Design firm Ziba suggests chucking the rose theme altogether.

The public relations maestros at Ziba Design, the firm behind the transformation of Umpqua Bank from a stodgy old-school lender to a sleek, modern bank, have a few suggestions. In order to return to what made the Rose Festival a true Portland celebration, Ziba’s executive creative director Steve McCallion says, the event would do well to return to its original vision: Keep the parade, but ask the community to help create it.

That doesn’t necessarily mean, however, clinging nostalgically to last-century notions of beauty. If McCallion had his way, he’d chuck the rose theme altogether, for, as Ziba founder Sohrab Vossoughi puts it, “Who cares about roses anymore? It’s not roses that are bringing people here.” Then McCallion would rebrand the event as the Portland Festival, with MarchFourth Marching Band leading the parade (local architecture and design firms could create the floats), and the City Repair Project—a nonprofit that builds spaces that encourage community interaction—running the carnival down at the waterfront. Alternatively, McCallion says, if the rose theme were kept, organizers should send out a call to local gardeners and re-create that first community-made parade.

The thing is, organizers tried that already. In 2003, float maker Dent broadcast public service messages urging gardeners to donate flowers for a community float, but he didn’t receive anywhere near the thousands of blooms that rolled in back in 1907. He received less than 100—all of them from six people.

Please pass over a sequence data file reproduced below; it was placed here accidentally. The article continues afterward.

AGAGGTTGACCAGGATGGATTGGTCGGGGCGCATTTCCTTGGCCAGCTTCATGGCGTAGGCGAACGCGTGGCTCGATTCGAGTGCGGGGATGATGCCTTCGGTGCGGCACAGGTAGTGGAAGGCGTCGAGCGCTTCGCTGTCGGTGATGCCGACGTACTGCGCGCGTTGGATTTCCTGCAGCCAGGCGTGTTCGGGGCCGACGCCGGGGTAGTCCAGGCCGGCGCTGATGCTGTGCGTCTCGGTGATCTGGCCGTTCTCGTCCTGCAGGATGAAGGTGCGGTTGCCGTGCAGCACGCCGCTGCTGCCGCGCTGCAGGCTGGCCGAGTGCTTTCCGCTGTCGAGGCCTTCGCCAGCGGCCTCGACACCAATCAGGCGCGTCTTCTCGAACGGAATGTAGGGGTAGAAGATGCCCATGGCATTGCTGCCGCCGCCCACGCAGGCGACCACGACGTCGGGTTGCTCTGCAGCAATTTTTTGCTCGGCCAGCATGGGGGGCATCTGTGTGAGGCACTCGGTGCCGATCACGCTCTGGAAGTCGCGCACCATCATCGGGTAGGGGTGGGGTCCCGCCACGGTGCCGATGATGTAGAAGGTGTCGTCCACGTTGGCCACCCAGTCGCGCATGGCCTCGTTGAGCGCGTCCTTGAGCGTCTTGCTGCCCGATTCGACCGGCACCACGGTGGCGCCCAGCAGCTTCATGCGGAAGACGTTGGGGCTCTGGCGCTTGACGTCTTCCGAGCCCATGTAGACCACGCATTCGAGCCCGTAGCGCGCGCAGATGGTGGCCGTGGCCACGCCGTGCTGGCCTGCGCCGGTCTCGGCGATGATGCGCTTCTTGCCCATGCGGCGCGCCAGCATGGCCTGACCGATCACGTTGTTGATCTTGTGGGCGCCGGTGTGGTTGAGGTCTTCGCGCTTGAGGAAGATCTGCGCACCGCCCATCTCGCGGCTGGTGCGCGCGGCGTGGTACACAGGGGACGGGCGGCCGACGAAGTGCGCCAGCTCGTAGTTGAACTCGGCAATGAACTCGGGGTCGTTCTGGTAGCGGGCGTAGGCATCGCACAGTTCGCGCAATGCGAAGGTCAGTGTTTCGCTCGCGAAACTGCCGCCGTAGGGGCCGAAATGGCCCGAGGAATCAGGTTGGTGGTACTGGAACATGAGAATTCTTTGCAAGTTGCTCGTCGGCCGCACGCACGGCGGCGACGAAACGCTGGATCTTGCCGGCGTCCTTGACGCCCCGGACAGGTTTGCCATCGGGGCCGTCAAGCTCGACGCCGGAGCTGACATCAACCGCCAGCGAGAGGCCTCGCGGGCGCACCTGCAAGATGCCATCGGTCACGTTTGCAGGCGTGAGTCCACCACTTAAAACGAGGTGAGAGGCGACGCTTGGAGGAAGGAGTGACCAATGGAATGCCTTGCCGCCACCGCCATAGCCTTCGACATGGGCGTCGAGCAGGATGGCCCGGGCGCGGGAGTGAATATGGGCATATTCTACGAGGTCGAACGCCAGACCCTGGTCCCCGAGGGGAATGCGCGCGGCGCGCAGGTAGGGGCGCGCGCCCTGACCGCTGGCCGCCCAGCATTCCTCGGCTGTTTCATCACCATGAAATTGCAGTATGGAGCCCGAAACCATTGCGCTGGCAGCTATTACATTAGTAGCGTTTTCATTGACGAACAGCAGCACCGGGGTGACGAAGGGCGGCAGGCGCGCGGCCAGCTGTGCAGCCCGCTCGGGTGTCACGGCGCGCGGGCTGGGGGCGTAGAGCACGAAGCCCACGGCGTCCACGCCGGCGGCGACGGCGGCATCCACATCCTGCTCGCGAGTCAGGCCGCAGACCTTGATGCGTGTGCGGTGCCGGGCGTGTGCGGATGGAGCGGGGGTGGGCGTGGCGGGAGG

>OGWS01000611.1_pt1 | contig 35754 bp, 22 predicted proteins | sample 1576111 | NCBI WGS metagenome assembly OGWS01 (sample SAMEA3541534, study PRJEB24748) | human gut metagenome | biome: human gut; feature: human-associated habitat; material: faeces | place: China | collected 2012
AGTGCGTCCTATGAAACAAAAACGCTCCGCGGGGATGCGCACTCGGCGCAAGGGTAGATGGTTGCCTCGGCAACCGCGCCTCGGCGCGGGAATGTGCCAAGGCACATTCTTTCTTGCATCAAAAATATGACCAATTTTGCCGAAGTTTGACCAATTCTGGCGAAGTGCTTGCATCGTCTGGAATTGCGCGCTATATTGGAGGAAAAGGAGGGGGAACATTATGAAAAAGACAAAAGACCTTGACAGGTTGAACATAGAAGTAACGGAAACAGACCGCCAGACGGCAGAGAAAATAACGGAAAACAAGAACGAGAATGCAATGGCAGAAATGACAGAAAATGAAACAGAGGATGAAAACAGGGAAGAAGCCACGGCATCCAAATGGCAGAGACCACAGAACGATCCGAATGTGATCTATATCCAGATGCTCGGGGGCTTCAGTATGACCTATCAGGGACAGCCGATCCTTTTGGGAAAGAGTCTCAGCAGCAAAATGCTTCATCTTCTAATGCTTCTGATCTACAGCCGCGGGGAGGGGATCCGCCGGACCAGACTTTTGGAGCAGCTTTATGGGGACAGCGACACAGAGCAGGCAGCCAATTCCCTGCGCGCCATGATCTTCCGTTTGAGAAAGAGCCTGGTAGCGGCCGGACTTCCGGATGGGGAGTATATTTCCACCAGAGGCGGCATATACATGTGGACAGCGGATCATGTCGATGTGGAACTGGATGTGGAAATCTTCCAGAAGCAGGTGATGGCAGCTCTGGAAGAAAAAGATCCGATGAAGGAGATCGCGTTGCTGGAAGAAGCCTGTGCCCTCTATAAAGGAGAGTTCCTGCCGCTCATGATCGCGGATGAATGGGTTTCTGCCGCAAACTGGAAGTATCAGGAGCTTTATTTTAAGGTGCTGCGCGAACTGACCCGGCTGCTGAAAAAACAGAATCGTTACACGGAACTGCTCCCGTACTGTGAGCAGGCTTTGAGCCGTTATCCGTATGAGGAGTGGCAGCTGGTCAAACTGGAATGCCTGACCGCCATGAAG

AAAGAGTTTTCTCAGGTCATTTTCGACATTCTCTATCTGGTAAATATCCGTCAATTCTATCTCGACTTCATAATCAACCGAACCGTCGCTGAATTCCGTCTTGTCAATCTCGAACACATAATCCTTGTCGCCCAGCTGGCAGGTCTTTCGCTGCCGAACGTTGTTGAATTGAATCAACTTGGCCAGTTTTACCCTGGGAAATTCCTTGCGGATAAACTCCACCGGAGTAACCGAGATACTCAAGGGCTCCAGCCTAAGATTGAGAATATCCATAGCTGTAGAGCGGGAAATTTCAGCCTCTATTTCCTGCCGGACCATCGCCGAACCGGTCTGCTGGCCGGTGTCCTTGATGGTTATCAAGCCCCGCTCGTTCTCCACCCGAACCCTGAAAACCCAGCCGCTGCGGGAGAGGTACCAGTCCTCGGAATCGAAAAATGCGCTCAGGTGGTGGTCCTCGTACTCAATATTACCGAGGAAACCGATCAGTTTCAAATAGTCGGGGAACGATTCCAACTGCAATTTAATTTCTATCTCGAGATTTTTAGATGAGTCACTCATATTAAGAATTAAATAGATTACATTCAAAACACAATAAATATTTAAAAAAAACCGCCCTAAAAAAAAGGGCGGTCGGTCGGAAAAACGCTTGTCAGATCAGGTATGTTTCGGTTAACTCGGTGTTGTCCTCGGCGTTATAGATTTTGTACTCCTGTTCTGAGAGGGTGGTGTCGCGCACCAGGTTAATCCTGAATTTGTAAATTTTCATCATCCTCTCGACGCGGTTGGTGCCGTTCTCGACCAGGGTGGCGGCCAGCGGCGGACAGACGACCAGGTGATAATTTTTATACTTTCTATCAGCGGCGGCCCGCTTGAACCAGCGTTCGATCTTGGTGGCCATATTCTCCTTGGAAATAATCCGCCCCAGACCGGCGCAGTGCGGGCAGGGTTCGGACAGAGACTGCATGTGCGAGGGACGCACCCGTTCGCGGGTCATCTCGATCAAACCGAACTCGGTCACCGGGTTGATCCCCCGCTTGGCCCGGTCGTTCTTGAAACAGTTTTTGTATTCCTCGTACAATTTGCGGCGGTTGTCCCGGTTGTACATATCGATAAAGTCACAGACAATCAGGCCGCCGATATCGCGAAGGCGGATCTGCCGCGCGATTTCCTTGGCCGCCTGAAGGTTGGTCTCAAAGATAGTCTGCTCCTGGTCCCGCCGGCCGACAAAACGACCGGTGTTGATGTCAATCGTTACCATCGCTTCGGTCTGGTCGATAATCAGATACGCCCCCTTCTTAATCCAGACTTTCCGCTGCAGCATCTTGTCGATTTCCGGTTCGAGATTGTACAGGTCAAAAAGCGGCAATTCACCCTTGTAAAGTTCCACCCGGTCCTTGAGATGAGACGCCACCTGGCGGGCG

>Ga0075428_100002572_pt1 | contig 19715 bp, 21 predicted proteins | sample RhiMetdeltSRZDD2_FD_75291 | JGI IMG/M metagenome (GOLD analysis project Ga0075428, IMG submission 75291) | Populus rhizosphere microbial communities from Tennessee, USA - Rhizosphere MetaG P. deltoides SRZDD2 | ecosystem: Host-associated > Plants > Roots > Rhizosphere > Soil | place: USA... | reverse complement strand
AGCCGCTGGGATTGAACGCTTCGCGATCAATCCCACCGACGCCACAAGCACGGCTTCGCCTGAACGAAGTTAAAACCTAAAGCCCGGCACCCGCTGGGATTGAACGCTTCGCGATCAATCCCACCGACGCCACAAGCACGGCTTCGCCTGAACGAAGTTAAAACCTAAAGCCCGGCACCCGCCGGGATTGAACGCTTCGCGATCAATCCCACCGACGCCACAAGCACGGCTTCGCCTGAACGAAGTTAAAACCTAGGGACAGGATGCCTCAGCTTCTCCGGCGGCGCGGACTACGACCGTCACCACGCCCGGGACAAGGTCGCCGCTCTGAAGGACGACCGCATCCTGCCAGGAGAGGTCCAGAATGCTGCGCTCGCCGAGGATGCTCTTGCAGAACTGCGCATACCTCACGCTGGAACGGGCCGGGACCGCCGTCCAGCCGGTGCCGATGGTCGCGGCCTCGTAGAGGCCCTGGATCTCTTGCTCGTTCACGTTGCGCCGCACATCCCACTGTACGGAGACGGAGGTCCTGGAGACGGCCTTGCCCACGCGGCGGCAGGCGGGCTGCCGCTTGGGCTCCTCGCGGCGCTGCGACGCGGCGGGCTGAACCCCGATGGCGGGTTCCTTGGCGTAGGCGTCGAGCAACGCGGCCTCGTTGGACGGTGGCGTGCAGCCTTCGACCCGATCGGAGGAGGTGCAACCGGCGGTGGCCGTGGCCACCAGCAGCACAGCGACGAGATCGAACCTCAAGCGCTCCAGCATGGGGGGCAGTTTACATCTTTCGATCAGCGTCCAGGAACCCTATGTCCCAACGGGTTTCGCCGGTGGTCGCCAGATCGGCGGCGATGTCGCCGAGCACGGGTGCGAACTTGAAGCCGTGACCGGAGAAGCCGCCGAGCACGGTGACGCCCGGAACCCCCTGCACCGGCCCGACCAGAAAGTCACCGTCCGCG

“It’s harder and harder to get people to volunteer,” Dent says. “People are busier than they used to be.”

Which seems to suggest that perhaps it isn’t the Rose Festival that’s lost touch with the community. Maybe the festival’s fractured focus is simply a reflection of today’s citizens: A population of arrivistes like me, who might claim to have been drawn to this city for its DIY spirit, its local loyalty, and its civic activism, but who, when asked to cut roses from our gardens—never mind take the time to help build floats or, God forbid, actually come to the curb and watch the parade—would rather simply ignore it.